- Same-sex couples, and
- Those with a child together.
Relationships such as co-workers, neighbors, fellow students, or strangers do not qualify for domestic violence PFA orders. If your relationship with the plaintiff doesn't meet one of the above qualifying categories, the judge will dismiss the PFA.
An Act of Abuse Occurred
The plaintiff must also show that an act of abuse occurred. The PFA Act defines abuse broadly:
(1) Attempting to cause or intentionally, knowingly or recklessly causing bodily injury, serious bodily injury, rape, involuntary deviate sexual intercourse, sexual assault, statutory sexual assault, aggravated indecent assault, indecent assault or incest with or without a deadly weapon; (2) Placing another in reasonable fear of imminent serious bodily injury; (3) The infliction of false imprisonment pursuant to 18 Pa.C.S.A. § 2903; (4) Physically or sexually abusing minor children, including such terms as defined in Chapter 63; and (5) knowingly engaging in a course of conduct or repeatedly committing acts toward another person, including following the person, without proper authority, under the circumstances which place the person in reasonable fear of bodily injury. (23 Pa. Stat. §6102)
Many crimes can qualify as abuse or domestic violence, including causing, or attempting to cause, any of the following, with or without a deadly weapon:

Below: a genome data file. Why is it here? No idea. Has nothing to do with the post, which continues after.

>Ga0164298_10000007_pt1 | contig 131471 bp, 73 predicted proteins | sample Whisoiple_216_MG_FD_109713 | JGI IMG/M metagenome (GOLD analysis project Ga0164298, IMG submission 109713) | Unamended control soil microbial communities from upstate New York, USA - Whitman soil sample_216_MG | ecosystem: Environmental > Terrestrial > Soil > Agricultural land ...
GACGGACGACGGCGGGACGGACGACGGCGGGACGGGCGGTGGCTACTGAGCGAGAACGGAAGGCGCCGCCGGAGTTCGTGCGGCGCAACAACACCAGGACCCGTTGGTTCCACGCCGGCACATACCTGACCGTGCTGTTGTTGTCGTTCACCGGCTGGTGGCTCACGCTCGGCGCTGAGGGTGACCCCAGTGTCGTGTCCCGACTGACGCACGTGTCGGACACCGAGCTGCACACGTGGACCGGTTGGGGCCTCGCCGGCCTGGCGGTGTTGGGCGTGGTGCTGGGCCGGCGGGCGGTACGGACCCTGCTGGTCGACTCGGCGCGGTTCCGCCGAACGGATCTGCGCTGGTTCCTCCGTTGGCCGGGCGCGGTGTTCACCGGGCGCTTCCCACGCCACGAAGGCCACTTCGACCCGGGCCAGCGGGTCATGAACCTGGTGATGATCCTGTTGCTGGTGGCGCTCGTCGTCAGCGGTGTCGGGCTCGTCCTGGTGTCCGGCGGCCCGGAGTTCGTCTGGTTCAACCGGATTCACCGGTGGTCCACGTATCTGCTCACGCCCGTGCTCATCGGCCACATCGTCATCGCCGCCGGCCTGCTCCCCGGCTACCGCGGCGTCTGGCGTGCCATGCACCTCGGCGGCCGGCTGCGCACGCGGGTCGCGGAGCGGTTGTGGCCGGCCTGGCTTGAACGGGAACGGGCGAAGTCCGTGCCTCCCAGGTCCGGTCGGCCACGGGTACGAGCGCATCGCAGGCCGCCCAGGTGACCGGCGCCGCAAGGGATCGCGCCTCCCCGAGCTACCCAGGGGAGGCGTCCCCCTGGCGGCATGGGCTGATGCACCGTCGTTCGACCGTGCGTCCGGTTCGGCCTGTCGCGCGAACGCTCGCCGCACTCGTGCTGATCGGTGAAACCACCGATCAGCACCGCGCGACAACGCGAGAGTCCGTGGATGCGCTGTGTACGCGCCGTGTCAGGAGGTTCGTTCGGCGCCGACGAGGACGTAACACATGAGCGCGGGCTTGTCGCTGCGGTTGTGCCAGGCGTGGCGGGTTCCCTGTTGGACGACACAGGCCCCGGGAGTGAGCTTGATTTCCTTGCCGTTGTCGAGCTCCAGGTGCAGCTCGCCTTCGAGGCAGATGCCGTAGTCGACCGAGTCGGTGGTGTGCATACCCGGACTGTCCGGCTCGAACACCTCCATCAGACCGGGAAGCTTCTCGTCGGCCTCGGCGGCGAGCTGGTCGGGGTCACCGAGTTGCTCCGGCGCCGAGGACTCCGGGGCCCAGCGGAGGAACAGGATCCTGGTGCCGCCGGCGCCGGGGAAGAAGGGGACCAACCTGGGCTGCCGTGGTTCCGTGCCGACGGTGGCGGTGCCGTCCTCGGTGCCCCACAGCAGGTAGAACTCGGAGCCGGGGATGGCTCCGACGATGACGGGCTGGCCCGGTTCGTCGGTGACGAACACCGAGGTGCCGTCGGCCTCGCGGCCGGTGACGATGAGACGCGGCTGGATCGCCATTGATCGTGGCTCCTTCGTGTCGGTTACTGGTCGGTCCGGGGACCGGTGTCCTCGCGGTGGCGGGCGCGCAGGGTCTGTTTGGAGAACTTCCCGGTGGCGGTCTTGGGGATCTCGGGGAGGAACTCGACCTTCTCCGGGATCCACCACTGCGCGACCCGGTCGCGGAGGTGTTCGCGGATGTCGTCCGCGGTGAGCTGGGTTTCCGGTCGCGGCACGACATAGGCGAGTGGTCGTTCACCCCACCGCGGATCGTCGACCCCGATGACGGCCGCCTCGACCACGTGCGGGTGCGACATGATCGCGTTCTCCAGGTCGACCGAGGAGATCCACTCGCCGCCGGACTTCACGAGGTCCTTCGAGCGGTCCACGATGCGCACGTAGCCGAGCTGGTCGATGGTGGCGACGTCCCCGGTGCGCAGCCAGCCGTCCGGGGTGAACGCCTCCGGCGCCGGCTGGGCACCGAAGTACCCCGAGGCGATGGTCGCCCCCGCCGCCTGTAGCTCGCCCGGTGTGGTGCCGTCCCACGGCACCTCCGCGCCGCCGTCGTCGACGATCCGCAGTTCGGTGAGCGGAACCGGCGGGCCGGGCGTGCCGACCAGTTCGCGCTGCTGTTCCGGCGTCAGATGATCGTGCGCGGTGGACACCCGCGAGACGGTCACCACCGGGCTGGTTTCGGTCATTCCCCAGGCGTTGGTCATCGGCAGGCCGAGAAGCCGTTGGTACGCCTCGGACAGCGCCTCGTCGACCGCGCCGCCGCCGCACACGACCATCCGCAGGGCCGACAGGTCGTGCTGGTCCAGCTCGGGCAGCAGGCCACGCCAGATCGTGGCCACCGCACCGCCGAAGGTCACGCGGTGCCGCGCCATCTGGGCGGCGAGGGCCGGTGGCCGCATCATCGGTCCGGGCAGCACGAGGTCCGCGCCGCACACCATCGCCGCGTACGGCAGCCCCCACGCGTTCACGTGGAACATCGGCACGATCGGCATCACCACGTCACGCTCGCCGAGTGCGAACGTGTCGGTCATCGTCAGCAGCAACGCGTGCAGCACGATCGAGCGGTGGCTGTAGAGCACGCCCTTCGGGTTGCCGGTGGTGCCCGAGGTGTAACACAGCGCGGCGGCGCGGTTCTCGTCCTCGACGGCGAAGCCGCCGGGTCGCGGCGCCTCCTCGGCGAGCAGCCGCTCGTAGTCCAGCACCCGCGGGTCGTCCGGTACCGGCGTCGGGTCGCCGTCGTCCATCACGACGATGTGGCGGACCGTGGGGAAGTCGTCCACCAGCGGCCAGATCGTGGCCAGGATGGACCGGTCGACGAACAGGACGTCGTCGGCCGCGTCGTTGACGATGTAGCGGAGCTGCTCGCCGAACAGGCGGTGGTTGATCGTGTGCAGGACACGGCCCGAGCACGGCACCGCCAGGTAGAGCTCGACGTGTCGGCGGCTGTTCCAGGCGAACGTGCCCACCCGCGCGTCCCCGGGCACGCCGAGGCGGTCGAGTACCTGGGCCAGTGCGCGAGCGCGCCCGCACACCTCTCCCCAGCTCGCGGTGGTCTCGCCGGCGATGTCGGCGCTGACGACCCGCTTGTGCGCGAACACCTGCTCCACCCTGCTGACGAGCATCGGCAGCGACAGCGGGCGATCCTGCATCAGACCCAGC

- Bodily injury,
- Serious bodily injury,
- Sexual assault,
- Physical or sexual abuse of a minor,
- Statutory sexual assault,
- Indecent assault,
- False imprisonment,
- Putting another in fear of imminent serious bodily injury, and
- Engaging in a “repeated course of conduct that puts someone in reasonable fear of bodily injury.”
At the hearing, the plaintiff may try to show that abuse occurred through:
- Your criminal conviction of domestic violence,
- Medical records, x-rays, and photographs,
- Eyewitness testimony and other written evidence, or
- Through the testimony of friends and relatives.
If you haven't been convicted of a qualifying crime of domestic violence, or if the plaintiff doesn't have objective medical records and documentation, it will be harder for them to prove that abuse happened. If the plaintiff can't show both: (1) abuse and (2) a qualifying relationship by a preponderance of the evidence, meaning it more likely than not occurred, then the judge will dismiss the PFA.
Hire an Experienced PFA Attorney
If you are facing a final PFA hearing and want the best possible chance of success and dismissal of the order, you need skilled legal guidance. While you don't have to have an attorney for a PFA hearing, the hearing will follow the rules of evidence and the rules of the court. That's why your best chance of success is to hire an attorney skilled in handling protection from abuse orders. Attorney Joseph D. Lento has unparalleled experience defending Pennsylvania clients from PFAs, domestic violence charges, and other crimes. Give the Lento Law Firm a call at 888-536-3686 or contact them online. Attorney Lento can help you too.